The digitally native vertical brand (DNVB) is a rapidly growing business model, spawning successful and influential players many different industries. Examples include Glossier (beauty), Casper and Brooklinen (bedding), Hims (well care), Fabletics and Gymshark (athletic wear). DNVBs typically focus intensely on customer experience and control their own distribution.
In the wake of the COVID-19 pandemic, circumstances prompted many traditional brick-and-mortar businesses to adopt elements of the DNVB model. One company that adapted especially successfully is the premium fitness and coaching brand, AARMY.
Some industries are more naturally suited to produce brands that thrive as DNVBs. Recurring revenue products or services – monthly subscriptions or consumables – lend themselves to the model as user loyalty is more readily cultivated through repeated interaction. Industries with strong ties to influencer culture and that translate well to digital marketing are well-positioned to take advantage of how digital platforms and social media apps monetize influence and reach. Industries that fit this bill particularly well include fashion, beauty and fitness.
Therefore, when the COVID-19 pandemic hit mere weeks after AARMY opened the doors of its gyms in New York and Los Angeles, the company had some inherent advantages to successfully adapt to temporarily being a digital brand. To execute, AARMY went into beast mode. Today, the company boasts nearly 70K followers on Instagram, a successful digital platform and a subscription-based fitness and coaching program.
Examining AARMY’s transition reveals five lessons it took from DNVBs, especially ones like Gymshark, with similar target demographics, that were pivotal in maxing out on the opportunities presented.
Stretch Before Lifting
One does not simply walk into a gym and immediately attempt to lift the heaviest weight in the building. Today, AARMY offers classes through its website and app, charging subscribers a base rate of $35 per month, with additional premium options available. This model wasn’t fully built at the time the pandemic hit. AARMY bridged the transition by investing time to build a strong customer base, offering classes through Instagram’s IGTV to a global audience free of cost.
This approach was more in line with the social media-centric and influencer-based customer acquisition model that propelled DNVBs like Gymshark to success. Embracing social media as a vehicle for offering classes enabled AARMY to stay accessible and prove its value to customers while building the platform, studio and technology to enable a smooth transition to web-based operations.
Flexibility is Strength
Excessive focus on building strength at the expense of flexibility is dangerous; it makes one prone to injury, which can stop your training altogether. AARMY kept an eye on its goal while being flexible to adapt to circumstances. Building a digital platform wasn’t initially part of AARMY’s plan, but they were willing to and capable of pivoting.
At an organizational level, AARMY retained clarity in its greater goals – creating awareness and scaling the business while prioritizing health and safety. The team then did everything possible to adapt, turning their homes into gyms and teaching bootcamps for cycling and various other classes online. Their success was driven by a willingness to adapt while maintaining clear business goals – building both strength and flexibility.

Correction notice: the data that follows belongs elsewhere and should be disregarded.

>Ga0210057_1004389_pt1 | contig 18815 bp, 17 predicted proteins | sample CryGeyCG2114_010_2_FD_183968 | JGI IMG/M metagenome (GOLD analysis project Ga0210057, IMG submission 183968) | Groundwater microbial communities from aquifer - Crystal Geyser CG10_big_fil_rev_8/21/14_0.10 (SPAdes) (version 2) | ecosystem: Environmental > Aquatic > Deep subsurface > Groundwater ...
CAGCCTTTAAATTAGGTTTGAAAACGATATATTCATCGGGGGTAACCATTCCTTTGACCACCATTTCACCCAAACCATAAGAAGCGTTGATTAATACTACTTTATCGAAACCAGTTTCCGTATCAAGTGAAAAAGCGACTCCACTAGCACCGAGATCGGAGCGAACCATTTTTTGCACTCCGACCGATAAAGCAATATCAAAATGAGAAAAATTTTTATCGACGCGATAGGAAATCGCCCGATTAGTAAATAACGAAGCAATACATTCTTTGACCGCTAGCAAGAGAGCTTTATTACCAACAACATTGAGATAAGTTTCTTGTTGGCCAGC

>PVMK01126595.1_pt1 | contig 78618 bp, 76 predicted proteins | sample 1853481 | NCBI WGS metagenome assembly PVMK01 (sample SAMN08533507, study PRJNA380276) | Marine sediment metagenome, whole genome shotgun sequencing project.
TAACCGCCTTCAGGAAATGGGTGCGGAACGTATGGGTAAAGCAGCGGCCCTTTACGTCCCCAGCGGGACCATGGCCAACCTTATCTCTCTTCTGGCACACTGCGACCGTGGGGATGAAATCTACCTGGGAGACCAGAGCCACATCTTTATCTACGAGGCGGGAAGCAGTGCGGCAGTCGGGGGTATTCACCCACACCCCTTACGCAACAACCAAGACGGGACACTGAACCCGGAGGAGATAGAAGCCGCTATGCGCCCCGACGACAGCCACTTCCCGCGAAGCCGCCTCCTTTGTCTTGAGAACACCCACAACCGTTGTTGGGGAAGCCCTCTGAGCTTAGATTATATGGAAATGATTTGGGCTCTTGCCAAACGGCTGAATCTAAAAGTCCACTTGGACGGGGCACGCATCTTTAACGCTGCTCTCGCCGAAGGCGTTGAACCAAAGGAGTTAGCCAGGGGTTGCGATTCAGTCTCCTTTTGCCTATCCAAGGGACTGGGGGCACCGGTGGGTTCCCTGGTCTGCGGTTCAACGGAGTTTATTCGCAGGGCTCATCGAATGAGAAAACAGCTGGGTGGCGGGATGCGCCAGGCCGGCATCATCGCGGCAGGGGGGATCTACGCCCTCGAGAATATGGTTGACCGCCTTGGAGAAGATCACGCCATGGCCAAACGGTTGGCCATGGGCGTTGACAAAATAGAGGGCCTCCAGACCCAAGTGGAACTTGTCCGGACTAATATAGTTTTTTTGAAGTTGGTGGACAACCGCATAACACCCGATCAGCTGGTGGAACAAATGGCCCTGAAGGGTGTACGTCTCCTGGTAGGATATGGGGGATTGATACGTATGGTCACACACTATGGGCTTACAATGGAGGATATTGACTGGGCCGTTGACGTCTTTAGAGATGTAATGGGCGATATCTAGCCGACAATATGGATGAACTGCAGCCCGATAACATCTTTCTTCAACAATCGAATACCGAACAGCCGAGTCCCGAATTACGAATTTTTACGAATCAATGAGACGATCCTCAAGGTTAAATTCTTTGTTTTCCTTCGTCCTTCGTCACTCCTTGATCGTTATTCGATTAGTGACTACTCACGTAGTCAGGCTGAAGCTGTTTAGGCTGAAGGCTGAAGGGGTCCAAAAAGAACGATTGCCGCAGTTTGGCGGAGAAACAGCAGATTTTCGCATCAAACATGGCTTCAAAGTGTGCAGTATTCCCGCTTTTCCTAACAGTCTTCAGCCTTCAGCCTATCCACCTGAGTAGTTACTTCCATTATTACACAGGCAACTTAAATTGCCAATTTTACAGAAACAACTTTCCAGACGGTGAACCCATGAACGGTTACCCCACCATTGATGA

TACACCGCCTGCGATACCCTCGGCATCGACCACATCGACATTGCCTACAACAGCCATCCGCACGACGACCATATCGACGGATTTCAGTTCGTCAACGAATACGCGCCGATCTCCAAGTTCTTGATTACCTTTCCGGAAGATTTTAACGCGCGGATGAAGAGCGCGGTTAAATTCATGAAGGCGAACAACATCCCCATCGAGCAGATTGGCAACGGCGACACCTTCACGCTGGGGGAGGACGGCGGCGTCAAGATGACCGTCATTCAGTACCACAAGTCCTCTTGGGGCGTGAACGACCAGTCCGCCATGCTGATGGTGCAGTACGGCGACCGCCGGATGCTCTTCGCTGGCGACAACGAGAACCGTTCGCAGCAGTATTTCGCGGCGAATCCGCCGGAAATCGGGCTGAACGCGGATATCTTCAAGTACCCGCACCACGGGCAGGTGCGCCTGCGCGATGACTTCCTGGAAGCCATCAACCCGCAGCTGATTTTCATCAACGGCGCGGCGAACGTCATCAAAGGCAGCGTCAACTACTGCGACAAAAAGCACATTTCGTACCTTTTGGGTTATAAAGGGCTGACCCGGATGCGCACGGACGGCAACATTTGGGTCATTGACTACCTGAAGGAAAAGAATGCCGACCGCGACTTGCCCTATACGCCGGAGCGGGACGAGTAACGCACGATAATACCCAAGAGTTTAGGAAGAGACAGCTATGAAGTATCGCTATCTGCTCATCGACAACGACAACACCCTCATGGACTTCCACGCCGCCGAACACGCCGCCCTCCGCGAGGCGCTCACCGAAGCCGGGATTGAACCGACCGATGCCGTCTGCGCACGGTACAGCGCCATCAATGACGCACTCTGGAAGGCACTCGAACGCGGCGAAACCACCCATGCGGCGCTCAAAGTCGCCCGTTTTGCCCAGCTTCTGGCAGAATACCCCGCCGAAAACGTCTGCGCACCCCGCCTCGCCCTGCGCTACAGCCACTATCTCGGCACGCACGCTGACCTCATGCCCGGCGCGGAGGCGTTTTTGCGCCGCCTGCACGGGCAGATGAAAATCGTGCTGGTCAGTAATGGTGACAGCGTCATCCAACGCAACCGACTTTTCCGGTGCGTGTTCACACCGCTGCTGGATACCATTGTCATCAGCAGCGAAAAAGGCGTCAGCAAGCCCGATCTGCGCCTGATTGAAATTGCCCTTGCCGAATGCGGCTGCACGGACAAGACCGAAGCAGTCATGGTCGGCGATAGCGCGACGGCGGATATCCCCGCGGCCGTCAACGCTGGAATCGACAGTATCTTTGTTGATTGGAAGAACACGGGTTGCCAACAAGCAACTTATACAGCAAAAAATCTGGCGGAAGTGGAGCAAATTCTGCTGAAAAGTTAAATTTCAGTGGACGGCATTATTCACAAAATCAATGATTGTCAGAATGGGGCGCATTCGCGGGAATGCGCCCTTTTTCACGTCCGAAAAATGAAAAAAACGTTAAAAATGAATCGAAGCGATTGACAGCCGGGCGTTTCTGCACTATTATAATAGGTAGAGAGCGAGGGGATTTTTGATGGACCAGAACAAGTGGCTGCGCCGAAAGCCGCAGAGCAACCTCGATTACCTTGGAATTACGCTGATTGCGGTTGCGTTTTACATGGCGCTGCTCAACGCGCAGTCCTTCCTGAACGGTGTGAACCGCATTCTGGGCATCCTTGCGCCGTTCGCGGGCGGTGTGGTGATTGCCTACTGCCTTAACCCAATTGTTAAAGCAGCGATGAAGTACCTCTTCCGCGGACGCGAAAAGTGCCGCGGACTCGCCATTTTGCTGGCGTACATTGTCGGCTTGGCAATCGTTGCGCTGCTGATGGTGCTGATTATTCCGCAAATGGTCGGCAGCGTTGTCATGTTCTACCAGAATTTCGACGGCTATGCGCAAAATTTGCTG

Celebrate Other’s Gains
Whether you’re a business or a gym goer, you’re part of a community. Engaging, empowering and celebrating your community is a recognized best practice. AARMY launched with a special challenge: Those who completed 30 workouts in the first 30 days won exclusive branded gear. Challenges are a well-established core tool of DNVBs like Gymshark to increase community engagement among their users and brand loyalists.
As expected, the tactic worked for AARMY as well, motivating users and generating buzz. AARMY continues to make use of challenges, with followers eagerly share achievements and take pride in being showcased on the brand’s social channels. Community management is not a new requirement for growing a business. But in a remote environment it’s even more critical to understand the psychology behind drawing users to identify with your brand and cultivating loyalty.
There’s a social element to training. AARMY coaches engage with their users on a very personal level. In classes, they address participants by name, answer questions and react to comments for a live chat. This makes participants feel like individuals and helps to recreate the intimacy of in-person classes. “Being human” goes beyond simply personalizing your offerings. Show personality interact with users as individuals.
Build your Training Dream Team
A well-rounded fitness routine may include many types of activities with different types of trainers. To thrive, DNVBs need subject matter experts, digital natives and brand heroes, among other roles. AARMY’s coaches aren’t only qualified and experienced to train users at all levels; they are digital natives who understand how their audience uses technology practically, socially and interactively. That expertise is supplemented by top-level experts who help tell the brand’s story.
Among physical businesses, competition may be limited to brands offering similar services in proximity to yours, like other gyms in the same neighborhood, for example. However, online, your competition knows no geographic bounds, so developing a uniquely identifiable brand culture and strategy is more essential than ever.
Katrin Zimmermann is Managing Director at TLGG